Entering my room for the night I heard Jermaine wish me goodnight. I responded from inside and got under my duvet, which I’d taken from my room and laid it over me. The mattress had no sheet, something which usually irritates me, but for tonight it would suffice. I have a feeling sleep won’t come anyway. Francis and Jermaine continued to mumble in the corridor. I heard them console one another, each one telling the other they weren’t to blame and if it ever happened again they’d be the first to respond. “It was a lesson learnt,” Jermaine said. What a lesson, I thought. It takes a guy dying for a lesson to be learnt. What about his poor father, driving up tomorrow to collect his belongings, knowing he was driving up to a dead son. The thought saddened me. I couldn’t imagine that mans pain. First his wife, then not a year later—his son. That’s enough to make most hardened men quit. Thinking about it brought tears to my eyes and I closed them hard, hoping to stop the outpour. My mind wandered restlessly throughout the night as I tossed and turned, hoping sleep would come but it never did. At last came the beginnings of dawn so I rose, checking my phone for time. 07.20 my screen said, a reasonable enough hour to rise. Grabbing my bag I began packing, enough for a week or so. It would be best to be away from here for a while, come back when the smell had gone, so I wouldn’t be constantly reminded of what happened last night. As my packing drew to an end, I found a black band I hadn’t seen before. Then an idea struck. Opening my door slowly I stepped out, shutting it gently so as to not wake the others, if they weren’t already awake. Tiptoeing down the corridor and stairs, I made my way to our corridor on the ground floor. The smell was still there, lingering, just as strong as ever despite the fact it had been hours since his body had been removed and the ambulance had cleaned. Holding my breath I walked to his door and hesitated as I touched the handle. I twisted and pushed and to my relief, I found it had now been locked. I took out the black band and tied it to the door handle, for his father to see. It’s wasn’t much of course, but it was something, and I wanted his father to know we mourned him in our own way. I headed back upstairs to grab my bags and made my way to Francis’ door, to say a final goodbye. I knocked gently on his door to see if he was awake.
“Yeah,” came a faint voice.
“You’re awake?” I said as I pushed open his door.
“I couldn’t sleep,” he said as he rubbed his eyes.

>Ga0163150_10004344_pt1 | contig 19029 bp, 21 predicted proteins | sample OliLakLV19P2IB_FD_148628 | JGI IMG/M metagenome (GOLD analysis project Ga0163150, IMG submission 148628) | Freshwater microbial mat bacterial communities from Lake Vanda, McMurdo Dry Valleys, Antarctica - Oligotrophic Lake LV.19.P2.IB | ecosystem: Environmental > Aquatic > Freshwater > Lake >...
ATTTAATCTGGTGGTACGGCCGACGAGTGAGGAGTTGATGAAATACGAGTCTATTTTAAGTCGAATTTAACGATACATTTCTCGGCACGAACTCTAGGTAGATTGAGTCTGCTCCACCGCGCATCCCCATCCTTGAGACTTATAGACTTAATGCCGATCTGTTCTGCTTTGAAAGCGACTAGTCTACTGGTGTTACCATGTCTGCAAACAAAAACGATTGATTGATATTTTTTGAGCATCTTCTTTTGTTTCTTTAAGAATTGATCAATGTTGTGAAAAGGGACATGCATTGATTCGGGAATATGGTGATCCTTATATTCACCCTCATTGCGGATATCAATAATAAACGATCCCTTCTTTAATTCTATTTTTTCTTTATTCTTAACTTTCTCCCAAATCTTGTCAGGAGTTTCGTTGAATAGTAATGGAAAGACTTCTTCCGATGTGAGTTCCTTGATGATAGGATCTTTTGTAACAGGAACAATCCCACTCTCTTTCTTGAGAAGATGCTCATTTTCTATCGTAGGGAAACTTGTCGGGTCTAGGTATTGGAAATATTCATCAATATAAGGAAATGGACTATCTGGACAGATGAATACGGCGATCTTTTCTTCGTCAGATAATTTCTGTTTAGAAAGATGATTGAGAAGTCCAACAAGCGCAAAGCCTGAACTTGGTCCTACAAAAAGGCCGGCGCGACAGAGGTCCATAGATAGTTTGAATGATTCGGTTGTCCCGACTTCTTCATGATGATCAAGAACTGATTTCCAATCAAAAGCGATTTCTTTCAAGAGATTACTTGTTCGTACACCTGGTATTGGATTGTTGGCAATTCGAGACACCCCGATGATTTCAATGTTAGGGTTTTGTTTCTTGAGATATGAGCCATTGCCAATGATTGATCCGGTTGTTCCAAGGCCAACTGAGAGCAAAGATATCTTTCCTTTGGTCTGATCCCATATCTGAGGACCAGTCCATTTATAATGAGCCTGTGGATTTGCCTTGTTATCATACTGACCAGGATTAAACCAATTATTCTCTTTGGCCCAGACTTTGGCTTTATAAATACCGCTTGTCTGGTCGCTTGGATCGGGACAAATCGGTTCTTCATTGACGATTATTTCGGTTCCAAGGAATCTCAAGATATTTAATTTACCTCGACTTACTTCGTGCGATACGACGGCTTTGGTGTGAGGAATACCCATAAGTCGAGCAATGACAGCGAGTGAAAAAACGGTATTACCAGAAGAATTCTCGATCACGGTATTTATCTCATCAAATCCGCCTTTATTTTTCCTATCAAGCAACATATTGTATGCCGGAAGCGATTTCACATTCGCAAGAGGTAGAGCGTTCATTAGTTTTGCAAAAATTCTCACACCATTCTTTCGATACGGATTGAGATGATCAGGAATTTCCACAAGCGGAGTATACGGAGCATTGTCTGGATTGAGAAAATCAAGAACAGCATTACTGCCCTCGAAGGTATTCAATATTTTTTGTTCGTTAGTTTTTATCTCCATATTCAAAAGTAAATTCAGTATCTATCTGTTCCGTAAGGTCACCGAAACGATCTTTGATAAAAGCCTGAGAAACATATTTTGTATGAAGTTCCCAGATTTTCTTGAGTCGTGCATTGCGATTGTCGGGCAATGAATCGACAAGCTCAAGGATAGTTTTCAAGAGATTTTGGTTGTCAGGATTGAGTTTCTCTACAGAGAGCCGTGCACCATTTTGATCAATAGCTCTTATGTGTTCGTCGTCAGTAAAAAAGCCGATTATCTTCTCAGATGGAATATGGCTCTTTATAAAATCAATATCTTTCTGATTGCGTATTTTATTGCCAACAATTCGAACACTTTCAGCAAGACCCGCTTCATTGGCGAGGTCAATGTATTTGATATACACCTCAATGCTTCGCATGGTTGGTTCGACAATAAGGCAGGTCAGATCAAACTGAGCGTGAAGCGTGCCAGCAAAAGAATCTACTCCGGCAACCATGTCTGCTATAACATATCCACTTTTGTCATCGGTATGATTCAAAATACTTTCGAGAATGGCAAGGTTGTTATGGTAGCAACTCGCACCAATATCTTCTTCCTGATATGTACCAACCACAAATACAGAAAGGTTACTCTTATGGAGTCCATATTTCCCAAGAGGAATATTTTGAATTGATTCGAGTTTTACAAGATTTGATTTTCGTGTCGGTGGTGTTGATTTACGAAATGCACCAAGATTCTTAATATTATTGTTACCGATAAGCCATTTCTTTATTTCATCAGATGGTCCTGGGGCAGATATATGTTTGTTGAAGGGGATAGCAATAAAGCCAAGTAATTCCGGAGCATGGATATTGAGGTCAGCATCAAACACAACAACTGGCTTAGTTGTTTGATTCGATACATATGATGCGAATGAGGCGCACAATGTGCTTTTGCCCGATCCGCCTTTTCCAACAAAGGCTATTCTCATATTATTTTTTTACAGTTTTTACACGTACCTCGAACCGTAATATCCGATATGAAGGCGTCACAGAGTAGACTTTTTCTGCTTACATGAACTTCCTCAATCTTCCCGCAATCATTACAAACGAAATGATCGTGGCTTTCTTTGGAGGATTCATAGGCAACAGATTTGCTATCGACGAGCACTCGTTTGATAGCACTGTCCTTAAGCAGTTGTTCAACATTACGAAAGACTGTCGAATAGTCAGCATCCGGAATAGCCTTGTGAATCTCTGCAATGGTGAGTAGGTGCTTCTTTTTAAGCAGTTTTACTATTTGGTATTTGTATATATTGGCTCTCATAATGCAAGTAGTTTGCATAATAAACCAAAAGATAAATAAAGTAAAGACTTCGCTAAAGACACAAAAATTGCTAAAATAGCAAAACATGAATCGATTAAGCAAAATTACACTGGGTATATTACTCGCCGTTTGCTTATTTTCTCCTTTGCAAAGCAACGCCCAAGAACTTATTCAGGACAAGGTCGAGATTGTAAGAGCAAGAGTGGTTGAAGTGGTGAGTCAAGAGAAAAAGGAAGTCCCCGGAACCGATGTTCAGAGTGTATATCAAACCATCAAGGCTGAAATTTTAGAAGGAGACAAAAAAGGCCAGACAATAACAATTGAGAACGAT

“Neither could I. I’m leaving for a few days, I’m going back home.”
“Same here, I booked my coach last night,” he said as he yawned. “Jermaine’s leaving too.”
Looks like we all had the same idea. After saying my last goodbyes I made my way downstairs. I thought once more about Nick’s dad, coming to the place his son spent his final moments on earth. How he died alone, instead of surrounded by loved ones. And here we were, vacating, so that when his father came he too would be alone. “He would value the privacy,” I told myself, over and over as if repeating it would make it all the truer. By now I was on the ground floor and I pushed open the corridor door, whereupon I just stood, rigid in the doorway, staring at the black band I’d tied round the handle. Looking longingly around the corridor, the images of the previous night flashed in my mind. A heavy sigh followed and I turned, opening the halls door and stepping out in to the cold. Somehow the light of day did not cheer me. With a heavy heart, I turned right, and made my way down Radford road.
ABOUT THE WRITER
Liam began writing creatively when he was 17 and hasn’t stopped since. He started his first novel at 17 and completed it when he was 19, but it was more an exercise and learning experience than anything else. Since then, he’s written some short films, some of which have been shown in festivals across the world, from Nigeria to the USA as well as the BFI in London. He went on to study acting at The Royal Central School of Speech and Drama after having been given a scholarship, which allowed him to pick up valuable experience in working with texts from a different angle. His debut play, Gary’s Not Well, was performed at a small Off-West End London theatre in February 2019 and now alongside a short story, he has a novella looking for publication.
This story is in collaboration with The Written Circle. The Written Circle is a publishing and curation platform that works with young authors and publishes their work. To know more about them visit www.thewrittencircle.com.